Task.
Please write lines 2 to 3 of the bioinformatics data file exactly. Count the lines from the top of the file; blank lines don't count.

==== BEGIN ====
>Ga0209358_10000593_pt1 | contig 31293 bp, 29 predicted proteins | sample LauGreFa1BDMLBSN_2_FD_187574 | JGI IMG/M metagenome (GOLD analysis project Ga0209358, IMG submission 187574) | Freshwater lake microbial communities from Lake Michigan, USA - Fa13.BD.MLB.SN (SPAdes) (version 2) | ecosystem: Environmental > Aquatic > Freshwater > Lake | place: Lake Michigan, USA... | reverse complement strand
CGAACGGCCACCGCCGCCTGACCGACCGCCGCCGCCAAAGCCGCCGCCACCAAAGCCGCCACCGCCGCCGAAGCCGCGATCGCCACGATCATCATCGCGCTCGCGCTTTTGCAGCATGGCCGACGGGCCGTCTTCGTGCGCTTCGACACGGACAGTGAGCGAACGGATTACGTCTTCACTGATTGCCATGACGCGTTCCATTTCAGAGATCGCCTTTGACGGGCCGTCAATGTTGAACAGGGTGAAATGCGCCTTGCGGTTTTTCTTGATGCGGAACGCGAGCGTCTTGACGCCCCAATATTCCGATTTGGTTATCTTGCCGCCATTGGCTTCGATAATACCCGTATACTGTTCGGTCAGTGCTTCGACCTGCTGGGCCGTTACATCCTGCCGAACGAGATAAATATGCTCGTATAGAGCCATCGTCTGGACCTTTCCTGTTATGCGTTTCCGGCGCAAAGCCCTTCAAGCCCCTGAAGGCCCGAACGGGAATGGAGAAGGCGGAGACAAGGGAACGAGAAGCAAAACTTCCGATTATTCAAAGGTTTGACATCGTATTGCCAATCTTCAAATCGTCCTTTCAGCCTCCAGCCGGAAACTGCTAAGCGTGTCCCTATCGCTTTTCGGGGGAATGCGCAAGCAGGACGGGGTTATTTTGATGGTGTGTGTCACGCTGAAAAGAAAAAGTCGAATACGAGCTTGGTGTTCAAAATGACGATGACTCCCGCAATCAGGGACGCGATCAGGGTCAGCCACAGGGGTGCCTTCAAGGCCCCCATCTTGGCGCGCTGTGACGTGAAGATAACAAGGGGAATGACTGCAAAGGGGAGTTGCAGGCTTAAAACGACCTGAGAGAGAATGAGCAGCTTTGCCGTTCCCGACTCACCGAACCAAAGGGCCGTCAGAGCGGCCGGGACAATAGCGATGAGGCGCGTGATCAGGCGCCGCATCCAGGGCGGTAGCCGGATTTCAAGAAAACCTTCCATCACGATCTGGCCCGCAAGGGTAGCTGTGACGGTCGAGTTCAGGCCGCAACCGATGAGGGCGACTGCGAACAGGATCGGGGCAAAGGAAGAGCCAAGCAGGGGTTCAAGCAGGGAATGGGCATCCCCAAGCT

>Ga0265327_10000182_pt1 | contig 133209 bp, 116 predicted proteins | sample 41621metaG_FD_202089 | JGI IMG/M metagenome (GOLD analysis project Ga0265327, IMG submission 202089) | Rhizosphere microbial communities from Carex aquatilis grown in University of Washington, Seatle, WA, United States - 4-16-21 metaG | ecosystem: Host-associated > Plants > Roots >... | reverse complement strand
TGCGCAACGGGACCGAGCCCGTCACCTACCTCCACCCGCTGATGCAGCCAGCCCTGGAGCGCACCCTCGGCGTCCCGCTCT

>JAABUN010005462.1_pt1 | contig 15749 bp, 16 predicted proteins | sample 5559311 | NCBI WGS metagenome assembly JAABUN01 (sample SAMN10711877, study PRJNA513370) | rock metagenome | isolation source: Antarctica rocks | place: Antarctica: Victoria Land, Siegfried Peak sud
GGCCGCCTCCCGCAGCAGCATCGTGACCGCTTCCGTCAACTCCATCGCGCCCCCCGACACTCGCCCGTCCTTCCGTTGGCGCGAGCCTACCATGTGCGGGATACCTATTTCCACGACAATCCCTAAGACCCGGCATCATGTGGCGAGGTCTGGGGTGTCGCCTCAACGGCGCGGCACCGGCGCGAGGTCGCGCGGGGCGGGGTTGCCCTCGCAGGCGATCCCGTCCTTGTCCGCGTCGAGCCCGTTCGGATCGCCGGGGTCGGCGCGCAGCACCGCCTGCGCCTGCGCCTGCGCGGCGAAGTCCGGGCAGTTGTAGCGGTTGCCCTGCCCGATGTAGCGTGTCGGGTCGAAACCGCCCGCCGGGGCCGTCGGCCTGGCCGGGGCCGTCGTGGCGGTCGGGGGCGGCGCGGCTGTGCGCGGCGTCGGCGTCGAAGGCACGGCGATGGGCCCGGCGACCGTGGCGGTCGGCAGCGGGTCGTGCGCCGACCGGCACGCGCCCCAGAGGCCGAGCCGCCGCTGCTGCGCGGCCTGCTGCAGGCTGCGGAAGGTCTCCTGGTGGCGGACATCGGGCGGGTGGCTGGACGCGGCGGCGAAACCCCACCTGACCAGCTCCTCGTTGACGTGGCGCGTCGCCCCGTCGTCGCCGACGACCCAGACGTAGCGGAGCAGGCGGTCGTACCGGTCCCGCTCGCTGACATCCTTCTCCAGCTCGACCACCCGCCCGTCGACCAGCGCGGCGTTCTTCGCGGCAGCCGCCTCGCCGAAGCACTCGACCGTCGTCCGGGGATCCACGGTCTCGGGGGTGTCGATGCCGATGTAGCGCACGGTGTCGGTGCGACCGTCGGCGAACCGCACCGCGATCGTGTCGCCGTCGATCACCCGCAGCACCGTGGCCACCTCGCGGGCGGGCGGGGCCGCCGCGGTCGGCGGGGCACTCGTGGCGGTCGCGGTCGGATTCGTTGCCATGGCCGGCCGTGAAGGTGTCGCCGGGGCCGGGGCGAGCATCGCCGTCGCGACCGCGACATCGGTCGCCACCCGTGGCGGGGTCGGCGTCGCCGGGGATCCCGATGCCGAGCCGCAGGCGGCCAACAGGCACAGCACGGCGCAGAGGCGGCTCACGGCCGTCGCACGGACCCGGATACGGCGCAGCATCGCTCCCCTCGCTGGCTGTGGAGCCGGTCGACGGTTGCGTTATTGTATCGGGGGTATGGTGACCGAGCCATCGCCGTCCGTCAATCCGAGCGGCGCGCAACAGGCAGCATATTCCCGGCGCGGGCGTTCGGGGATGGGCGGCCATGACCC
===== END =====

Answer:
CGAACGGCCACCGCCGCCTGACCGACCGCCGCCGCCAAAGCCGCCGCCACCAAAGCCGCCACCGCCGCCGAAGCCGCGATCGCCACGATCATCATCGCGCTCGCGCTTTTGCAGCATGGCCGACGGGCCGTCTTCGTGCGCTTCGACACGGACAGTGAGCGAACGGATTACGTCTTCACTGATTGCCATGACGCGTTCCATTTCAGAGATCGCCTTTGACGGGCCGTCAATGTTGAACAGGGTGAAATGCGCCTTGCGGTTTTTCTTGATGCGGAACGCGAGCGTCTTGACGCCCCAATATTCCGATTTGGTTATCTTGCCGCCATTGGCTTCGATAATACCCGTATACTGTTCGGTCAGTGCTTCGACCTGCTGGGCCGTTACATCCTGCCGAACGAGATAAATATGCTCGTATAGAGCCATCGTCTGGACCTTTCCTGTTATGCGTTTCCGGCGCAAAGCCCTTCAAGCCCCTGAAGGCCCGAACGGGAATGGAGAAGGCGGAGACAAGGGAACGAGAAGCAAAACTTCCGATTATTCAAAGGTTTGACATCGTATTGCCAATCTTCAAATCGTCCTTTCAGCCTCCAGCCGGAAACTGCTAAGCGTGTCCCTATCGCTTTTCGGGGGAATGCGCAAGCAGGACGGGGTTATTTTGATGGTGTGTGTCACGCTGAAAAGAAAAAGTCGAATACGAGCTTGGTGTTCAAAATGACGATGACTCCCGCAATCAGGGACGCGATCAGGGTCAGCCACAGGGGTGCCTTCAAGGCCCCCATCTTGGCGCGCTGTGACGTGAAGATAACAAGGGGAATGACTGCAAAGGGGAGTTGCAGGCTTAAAACGACCTGAGAGAGAATGAGCAGCTTTGCCGTTCCCGACTCACCGAACCAAAGGGCCGTCAGAGCGGCCGGGACAATAGCGATGAGGCGCGTGATCAGGCGCCGCATCCAGGGCGGTAGCCGGATTTCAAGAAAACCTTCCATCACGATCTGGCCCGCAAGGGTAGCTGTGACGGTCGAGTTCAGGCCGCAACCGATGAGGGCGACTGCGAACAGGATCGGGGCAAAGGAAGAGCCAAGCAGGGGTTCAAGCAGGGAATGGGCATCCCCAAGCT

>Ga0265327_10000182_pt1 | contig 133209 bp, 116 predicted proteins | sample 41621metaG_FD_202089 | JGI IMG/M metagenome (GOLD analysis project Ga0265327, IMG submission 202089) | Rhizosphere microbial communities from Carex aquatilis grown in University of Washington, Seatle, WA, United States - 4-16-21 metaG | ecosystem: Host-associated > Plants > Roots >... | reverse complement strand